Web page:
Monday, February 20, 2012
Friday, February 17, 2012
I've been a supporter of Geldy and his family for a few years. Even though I've never met him or his family, I feel very bad for them and I can't imagine having to go through a situation like what they've been through. I really hope that the goverment will end the choke-hold and just let the family go. We are all aware of the conditions in third world counties and what their ways of doing things are, (it's published worldwide on websites, news articles, and movies), so there probably isn't anything that anybody can say that the rest of the world isn't already aware of... I really hope that the government will just let the family get together what little that they have left, and leave the country.
Thursday, February 16, 2012
Sunday, February 12, 2012
Thursday, February 9, 2012
Sunday, February 5, 2012
A very dark photo that Craig took of the halter class. The indoor arena is really dark, and we were a long way away from the door (which has a little bit of light), so the halter photos didn't turn out all that well.
Saturday, February 4, 2012
If you're wondering what an "aladja" is.....well, it's the decorative neckpieces that are generally exhibited on Akhal Tekes. Usually, they are given out to horses who have earned something or have some great importance. Generally turkmen race horses who have done well for their owners at the racetrack get an aladja.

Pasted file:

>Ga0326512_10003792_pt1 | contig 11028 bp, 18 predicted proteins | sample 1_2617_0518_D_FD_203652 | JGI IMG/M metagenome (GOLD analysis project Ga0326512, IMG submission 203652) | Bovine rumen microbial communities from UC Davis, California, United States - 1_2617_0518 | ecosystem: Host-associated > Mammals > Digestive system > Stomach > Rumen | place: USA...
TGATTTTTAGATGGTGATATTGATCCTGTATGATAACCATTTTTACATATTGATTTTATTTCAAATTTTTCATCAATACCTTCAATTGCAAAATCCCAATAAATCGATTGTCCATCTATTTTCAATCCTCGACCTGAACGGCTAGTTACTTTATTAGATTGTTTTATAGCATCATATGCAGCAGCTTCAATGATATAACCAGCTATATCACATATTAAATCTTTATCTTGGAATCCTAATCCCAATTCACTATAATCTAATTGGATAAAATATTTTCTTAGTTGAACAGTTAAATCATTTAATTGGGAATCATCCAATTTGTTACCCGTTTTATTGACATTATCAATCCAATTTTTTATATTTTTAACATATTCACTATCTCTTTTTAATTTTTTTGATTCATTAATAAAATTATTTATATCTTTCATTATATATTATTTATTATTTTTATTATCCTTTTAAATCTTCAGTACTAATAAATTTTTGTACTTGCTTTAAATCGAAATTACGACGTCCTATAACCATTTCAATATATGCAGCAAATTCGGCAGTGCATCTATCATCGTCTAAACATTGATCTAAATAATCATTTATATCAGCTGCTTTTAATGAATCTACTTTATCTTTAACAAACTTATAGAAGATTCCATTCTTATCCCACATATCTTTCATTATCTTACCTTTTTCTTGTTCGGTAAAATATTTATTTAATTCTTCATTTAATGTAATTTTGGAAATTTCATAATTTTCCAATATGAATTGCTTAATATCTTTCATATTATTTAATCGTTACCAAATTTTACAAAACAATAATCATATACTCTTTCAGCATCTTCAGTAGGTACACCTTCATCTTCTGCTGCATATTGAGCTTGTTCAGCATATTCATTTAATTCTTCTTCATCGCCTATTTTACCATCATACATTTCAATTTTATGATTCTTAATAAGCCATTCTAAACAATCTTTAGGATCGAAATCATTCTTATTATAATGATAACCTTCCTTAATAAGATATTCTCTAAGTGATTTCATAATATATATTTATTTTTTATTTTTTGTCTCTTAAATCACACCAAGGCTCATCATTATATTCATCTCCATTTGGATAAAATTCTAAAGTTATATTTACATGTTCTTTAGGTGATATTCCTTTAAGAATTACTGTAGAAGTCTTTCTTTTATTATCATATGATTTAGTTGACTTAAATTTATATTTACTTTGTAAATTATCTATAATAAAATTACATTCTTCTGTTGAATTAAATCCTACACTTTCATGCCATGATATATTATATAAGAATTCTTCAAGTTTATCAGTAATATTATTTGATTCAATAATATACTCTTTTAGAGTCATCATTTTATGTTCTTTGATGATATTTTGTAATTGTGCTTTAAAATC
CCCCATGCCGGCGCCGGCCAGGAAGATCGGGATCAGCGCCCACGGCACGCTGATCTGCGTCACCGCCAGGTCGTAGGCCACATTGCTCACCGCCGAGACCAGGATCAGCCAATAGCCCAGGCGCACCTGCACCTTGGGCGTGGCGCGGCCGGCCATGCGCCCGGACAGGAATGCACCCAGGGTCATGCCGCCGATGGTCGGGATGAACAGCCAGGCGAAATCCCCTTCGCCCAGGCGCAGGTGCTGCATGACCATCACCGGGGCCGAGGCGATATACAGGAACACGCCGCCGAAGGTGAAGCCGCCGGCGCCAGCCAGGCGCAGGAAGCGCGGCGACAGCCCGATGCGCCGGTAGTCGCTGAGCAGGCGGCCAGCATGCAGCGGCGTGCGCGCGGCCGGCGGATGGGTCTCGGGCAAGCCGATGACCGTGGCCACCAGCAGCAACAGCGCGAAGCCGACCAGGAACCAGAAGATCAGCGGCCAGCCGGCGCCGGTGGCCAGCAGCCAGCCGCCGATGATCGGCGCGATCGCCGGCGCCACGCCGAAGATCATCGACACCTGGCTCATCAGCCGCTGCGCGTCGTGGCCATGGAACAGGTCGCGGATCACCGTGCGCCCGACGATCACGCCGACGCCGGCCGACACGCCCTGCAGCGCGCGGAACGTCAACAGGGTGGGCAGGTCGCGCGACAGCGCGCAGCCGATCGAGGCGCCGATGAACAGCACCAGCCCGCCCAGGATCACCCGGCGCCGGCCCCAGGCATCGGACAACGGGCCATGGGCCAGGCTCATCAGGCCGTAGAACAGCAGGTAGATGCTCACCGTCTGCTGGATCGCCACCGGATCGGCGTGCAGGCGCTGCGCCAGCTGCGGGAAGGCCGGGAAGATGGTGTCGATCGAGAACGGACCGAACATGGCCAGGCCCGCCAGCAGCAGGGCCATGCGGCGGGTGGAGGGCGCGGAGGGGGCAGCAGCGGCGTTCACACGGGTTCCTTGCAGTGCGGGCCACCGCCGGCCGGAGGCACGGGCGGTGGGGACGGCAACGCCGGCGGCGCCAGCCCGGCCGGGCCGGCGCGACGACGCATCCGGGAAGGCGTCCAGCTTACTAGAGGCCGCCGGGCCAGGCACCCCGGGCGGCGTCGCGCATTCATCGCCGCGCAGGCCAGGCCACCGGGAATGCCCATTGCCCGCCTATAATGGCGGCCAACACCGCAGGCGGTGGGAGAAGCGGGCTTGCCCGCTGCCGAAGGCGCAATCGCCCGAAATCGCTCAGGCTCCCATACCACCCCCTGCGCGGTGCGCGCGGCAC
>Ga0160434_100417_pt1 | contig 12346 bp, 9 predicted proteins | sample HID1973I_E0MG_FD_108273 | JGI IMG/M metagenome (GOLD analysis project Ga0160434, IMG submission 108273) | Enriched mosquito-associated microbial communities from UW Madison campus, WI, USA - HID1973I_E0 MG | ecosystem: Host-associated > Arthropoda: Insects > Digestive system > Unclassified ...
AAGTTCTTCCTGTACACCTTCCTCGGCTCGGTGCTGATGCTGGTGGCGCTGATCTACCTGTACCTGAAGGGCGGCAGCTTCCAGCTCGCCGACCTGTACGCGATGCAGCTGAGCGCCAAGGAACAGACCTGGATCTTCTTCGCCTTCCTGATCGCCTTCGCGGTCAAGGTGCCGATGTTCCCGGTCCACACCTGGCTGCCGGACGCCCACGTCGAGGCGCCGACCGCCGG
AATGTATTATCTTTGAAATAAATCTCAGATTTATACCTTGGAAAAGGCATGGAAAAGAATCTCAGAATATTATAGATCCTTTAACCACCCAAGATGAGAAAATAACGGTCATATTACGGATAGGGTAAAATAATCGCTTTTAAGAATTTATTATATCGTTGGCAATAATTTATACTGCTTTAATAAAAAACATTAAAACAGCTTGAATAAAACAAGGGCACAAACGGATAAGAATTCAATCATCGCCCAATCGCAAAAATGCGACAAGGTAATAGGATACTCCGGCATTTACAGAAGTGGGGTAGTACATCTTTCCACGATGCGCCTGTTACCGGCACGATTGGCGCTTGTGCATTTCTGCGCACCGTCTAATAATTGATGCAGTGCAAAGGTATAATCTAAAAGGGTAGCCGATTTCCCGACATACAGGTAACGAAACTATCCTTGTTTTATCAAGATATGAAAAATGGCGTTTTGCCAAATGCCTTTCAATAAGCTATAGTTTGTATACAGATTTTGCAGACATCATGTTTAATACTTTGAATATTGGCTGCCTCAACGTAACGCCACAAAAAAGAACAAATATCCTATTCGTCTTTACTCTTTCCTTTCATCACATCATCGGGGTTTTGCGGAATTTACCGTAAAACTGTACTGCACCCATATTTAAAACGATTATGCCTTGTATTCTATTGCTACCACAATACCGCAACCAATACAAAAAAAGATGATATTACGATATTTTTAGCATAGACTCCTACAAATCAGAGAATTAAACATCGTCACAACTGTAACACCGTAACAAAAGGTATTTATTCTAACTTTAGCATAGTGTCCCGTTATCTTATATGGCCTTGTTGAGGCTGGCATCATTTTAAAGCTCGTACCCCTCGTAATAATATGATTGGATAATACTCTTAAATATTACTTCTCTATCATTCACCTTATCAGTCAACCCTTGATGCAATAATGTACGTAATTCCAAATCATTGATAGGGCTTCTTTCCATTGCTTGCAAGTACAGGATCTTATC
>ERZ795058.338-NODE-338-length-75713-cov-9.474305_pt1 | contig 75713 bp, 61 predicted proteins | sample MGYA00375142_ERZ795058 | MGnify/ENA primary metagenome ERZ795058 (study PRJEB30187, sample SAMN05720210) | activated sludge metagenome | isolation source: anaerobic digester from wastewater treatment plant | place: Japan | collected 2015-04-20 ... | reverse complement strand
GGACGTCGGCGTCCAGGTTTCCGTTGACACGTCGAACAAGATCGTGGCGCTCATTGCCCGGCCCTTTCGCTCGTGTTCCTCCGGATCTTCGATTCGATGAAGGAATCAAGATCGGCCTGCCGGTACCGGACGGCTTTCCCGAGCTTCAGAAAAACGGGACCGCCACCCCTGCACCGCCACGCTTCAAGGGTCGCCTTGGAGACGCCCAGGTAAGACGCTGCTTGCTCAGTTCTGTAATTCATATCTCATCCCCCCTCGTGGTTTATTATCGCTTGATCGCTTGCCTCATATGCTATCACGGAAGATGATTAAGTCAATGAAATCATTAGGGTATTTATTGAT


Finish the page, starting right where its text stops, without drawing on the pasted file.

It's reputed that the neckpieces are supposed to be "blessed" by a holy man in Turkmenistan when they are awarded to the horses - (but I'm not sure if this is a romantic tale, or a cold hard fact.) Unfortunately, I don't have any holy men lurking around my household, so these have to be a considered a couple of good ol' fashioned americanized versions.
I made these two out of heavy duty saddle skirting leather with some thinner russet latigo leather on the ends. I dyed the saddle skirting leather to an antique brown and saddle tan (to match the entrants horses), and then decorated them with silver and red crystal conchos and some matching silver buckle ends. A few of the aladjas that I've seen in photos of Turkmenistan have a rope or some yarn ends fastening the leather pieces together, but I had more of a "tougher" heavier duty idea in mind.
They aren't exactly the easiest things in the world to photograph.....(my landscape angle on the camera couldn't capture the lettering when they were laid out flat). So, I buckled them up and did my best to snap a couple of photos.
I hope to do some more of these in the future and add more stuff to them. I'm still learning how to stamp, scroll, and sew on heavy leather - so the more that I practice on smaller projects like this, the better I will get.